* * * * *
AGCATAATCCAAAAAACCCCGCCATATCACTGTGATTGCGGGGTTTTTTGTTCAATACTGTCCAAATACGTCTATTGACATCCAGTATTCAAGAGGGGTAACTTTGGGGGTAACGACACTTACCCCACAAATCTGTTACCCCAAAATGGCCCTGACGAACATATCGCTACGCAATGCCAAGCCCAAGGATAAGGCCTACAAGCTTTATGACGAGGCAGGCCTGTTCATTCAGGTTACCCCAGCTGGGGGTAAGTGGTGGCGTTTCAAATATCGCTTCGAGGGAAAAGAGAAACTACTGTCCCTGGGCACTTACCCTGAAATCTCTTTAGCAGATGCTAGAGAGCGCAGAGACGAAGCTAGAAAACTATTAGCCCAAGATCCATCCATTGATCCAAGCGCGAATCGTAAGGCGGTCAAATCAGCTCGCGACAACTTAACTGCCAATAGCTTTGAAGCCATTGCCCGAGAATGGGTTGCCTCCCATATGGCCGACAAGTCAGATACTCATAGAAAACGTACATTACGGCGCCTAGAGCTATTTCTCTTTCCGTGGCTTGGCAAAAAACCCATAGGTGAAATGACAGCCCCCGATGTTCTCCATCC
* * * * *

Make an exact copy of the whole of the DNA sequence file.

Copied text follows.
AGCATAATCCAAAAAACCCCGCCATATCACTGTGATTGCGGGGTTTTTTGTTCAATACTGTCCAAATACGTCTATTGACATCCAGTATTCAAGAGGGGTAACTTTGGGGGTAACGACACTTACCCCACAAATCTGTTACCCCAAAATGGCCCTGACGAACATATCGCTACGCAATGCCAAGCCCAAGGATAAGGCCTACAAGCTTTATGACGAGGCAGGCCTGTTCATTCAGGTTACCCCAGCTGGGGGTAAGTGGTGGCGTTTCAAATATCGCTTCGAGGGAAAAGAGAAACTACTGTCCCTGGGCACTTACCCTGAAATCTCTTTAGCAGATGCTAGAGAGCGCAGAGACGAAGCTAGAAAACTATTAGCCCAAGATCCATCCATTGATCCAAGCGCGAATCGTAAGGCGGTCAAATCAGCTCGCGACAACTTAACTGCCAATAGCTTTGAAGCCATTGCCCGAGAATGGGTTGCCTCCCATATGGCCGACAAGTCAGATACTCATAGAAAACGTACATTACGGCGCCTAGAGCTATTTCTCTTTCCGTGGCTTGGCAAAAAACCCATAGGTGAAATGACAGCCCCCGATGTTCTCCATCC